As a general rule, I’m not a fan of reviewing a game, or even analysing it, as the type of game you want it to be. There’s a whole variety of games out there, and if a game is a different genre or style than I typically prefer, that’s a ‘me’ problem, it’s not the fault of the game. Even then, it’s not really a ‘me’ problem anyway, because there are so many other games out there I can play. So when I look at Outriders, with its gorgeous environments – when they’re well lit, at least – and fun gunplay, I do kind of wish it could be a story-driven, single-player space RPG. But alas, it’s not, it’s an always-online looter shooter. I guess I should just go and play Mass Effect again.
However, while I’m content with it being an online shooter game, it still feels like Outriders is missing a trick by making everything so linear. I know it’s just a demo, but it’s not like the demo is giving us a mini chunk of the world to go and explore, it’s giving us lots of very straightforward skirmish arenas followed by a hub to chill out in. I don’t want to kick Anthem when it’s down, but I’m getting a bit of an Anthem vibe from the world design, and that’s not a vibe any new game wants to be giving out. I actually really liked Anthem’s world, and how we were given a bit of permission to explore it in the Javelin suit, even if it never fully cut us loose. Anthem’s hub was less exciting – mainly just a long corridor with a few little passages coming off it. Outriders’ hub feels a bit more alive and vibrant than Anthem’s does, but outside of the hub, Outriders’ world is so much worse.
It’s not even like what I’m asking for is unrealistic. The story of Outriders so far seems like flavourless sci-fi gruel, so I get that asking for developed themes, nuanced characters, and a twisting space opera melodrama is going against the core of the game. Outriders is just supposed to be fun, with the characters and dialogue propping it all up only when they absolutely need to. But the exploration is within our grasp. The world already exists, we’re just being hemmed in and forced into tight valleys and trenches to keep the gunfire contained in a single space.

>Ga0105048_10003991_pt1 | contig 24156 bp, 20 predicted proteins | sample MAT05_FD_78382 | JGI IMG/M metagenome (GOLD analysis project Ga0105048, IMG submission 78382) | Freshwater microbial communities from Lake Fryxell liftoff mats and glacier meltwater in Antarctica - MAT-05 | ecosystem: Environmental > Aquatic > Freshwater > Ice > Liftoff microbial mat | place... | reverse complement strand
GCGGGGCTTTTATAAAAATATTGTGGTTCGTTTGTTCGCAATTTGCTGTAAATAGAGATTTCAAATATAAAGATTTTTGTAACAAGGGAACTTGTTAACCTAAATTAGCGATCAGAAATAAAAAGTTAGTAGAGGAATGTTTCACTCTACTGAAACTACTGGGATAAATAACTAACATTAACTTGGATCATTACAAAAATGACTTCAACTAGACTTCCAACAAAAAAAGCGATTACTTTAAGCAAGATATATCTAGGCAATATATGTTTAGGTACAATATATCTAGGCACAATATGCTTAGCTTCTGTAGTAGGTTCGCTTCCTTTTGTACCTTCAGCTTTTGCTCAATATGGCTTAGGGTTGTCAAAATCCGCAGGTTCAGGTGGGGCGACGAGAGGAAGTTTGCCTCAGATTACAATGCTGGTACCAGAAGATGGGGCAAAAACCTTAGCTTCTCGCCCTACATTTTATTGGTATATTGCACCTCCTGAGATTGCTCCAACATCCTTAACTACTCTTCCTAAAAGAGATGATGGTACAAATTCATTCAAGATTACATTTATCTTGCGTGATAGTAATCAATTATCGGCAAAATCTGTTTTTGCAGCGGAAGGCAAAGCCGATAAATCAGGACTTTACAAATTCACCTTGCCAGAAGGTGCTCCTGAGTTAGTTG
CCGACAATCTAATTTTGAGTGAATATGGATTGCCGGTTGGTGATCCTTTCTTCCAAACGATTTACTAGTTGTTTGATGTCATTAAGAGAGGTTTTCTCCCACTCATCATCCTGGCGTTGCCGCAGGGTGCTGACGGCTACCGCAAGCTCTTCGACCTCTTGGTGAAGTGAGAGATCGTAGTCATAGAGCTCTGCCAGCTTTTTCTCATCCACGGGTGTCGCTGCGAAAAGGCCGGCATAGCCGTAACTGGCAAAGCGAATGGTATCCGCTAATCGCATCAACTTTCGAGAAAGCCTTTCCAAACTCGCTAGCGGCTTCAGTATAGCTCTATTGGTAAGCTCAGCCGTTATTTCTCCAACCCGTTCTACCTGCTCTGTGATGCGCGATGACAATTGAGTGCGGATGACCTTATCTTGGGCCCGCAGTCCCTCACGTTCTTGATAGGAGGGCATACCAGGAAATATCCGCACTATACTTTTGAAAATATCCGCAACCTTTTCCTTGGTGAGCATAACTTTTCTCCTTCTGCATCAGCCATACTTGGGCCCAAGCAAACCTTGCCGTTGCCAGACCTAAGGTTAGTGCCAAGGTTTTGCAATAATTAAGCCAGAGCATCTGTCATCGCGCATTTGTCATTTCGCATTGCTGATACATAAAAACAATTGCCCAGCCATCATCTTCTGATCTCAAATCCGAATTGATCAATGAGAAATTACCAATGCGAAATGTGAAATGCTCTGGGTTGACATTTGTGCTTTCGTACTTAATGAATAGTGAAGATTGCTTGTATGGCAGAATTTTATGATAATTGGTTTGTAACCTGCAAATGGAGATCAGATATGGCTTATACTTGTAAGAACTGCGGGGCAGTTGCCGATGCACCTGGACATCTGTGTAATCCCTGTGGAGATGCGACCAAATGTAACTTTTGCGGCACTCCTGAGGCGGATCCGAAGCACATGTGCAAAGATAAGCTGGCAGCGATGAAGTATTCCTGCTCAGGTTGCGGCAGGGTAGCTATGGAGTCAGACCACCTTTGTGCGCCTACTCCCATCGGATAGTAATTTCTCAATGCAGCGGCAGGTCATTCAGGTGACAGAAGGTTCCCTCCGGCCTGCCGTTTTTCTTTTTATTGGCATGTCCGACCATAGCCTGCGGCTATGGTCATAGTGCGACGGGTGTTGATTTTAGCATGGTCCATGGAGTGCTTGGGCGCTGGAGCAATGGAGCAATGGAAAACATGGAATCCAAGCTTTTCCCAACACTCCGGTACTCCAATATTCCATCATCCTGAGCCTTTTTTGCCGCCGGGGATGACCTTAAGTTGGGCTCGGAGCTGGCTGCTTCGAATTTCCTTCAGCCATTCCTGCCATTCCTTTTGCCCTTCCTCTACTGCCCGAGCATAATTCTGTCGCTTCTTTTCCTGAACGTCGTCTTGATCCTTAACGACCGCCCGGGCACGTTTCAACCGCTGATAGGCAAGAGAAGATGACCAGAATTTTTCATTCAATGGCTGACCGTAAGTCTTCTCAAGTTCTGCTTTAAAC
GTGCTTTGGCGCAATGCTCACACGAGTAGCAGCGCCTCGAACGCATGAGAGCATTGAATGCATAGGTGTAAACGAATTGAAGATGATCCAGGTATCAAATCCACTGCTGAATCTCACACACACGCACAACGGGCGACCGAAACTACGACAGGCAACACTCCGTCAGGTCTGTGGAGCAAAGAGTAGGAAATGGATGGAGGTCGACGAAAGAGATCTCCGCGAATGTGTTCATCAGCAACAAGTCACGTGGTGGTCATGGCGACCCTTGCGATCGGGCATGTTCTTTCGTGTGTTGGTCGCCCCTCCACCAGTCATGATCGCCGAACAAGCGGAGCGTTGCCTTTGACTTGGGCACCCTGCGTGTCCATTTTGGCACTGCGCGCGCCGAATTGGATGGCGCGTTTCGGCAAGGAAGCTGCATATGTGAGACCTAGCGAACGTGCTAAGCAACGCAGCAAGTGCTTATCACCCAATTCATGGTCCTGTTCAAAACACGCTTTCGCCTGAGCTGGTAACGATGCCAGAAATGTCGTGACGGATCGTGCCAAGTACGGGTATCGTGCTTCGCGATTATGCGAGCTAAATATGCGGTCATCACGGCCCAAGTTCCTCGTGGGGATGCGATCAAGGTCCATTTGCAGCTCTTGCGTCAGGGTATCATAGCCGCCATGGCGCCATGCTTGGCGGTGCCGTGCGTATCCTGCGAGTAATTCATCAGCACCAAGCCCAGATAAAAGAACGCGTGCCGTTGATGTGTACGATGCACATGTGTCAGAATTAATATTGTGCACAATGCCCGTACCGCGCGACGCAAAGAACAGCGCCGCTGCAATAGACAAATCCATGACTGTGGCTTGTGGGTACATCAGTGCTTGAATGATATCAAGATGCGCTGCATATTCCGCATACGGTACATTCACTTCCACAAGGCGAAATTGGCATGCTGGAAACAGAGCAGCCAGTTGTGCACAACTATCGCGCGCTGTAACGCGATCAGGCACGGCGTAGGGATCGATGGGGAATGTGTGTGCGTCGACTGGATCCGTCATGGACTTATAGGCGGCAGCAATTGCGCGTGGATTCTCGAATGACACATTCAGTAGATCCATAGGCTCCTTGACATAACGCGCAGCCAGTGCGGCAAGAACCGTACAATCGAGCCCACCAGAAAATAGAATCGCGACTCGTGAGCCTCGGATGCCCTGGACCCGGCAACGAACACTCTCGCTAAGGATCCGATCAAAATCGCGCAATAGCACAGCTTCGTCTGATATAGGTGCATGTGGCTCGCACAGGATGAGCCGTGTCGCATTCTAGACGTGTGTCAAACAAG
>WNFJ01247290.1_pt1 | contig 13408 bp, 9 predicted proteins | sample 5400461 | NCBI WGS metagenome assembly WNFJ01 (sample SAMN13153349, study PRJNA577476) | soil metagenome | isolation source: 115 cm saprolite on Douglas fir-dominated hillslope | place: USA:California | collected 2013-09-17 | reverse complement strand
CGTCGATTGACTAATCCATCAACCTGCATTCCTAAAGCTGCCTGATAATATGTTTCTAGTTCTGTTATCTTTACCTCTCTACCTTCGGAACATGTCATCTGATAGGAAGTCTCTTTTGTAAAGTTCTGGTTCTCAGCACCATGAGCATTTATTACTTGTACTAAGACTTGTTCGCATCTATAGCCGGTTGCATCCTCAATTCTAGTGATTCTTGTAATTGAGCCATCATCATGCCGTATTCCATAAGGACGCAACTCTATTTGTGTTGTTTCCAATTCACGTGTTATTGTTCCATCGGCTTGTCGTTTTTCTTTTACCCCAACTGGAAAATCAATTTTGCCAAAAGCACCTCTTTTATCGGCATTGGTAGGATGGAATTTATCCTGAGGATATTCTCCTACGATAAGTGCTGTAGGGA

In an online shooter like Outriders, the ability to explore adds a level of unpredictability and extra variety to the game, even without needing the open world to be that developed itself. Take Destiny, for example, where the exploration usually just means wandering into vast spaces. The world itself doesn’t offer much to see or to do, but you can stumble across other players and cooperate or take part in public events. Outriders is still just a demo, but it’s very close to launch now and I’m worried that we might not get anything like this at all.
There are a couple of free-roam sections along the missions, but as far as I can tell they’re just the game being patient with me. They’re like my nan waiting while I play aimlessly in the dirt before I get bored and she can drag me off to the shops, or in Outriders, into the next generic gunfight. There’s nothing to do in them and they serve no purpose other than to offset criticism like this; clearly, they have been unsuccessful in their goal.
Outriders is never going to be the perfect game for me, and it’s foolish for me to try and criticise it into being something more palatable for my own personal tastes. But its rigid structure seems like a real wasted opportunity right now, and perhaps it could learn from slightly different games in order to become better at what it’s trying to do.
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Stacey Henley is an editor for TheGamer, and can often be found journeying to the edge of the Earth, but only in video games. Find her on Twitter @FiveTacey
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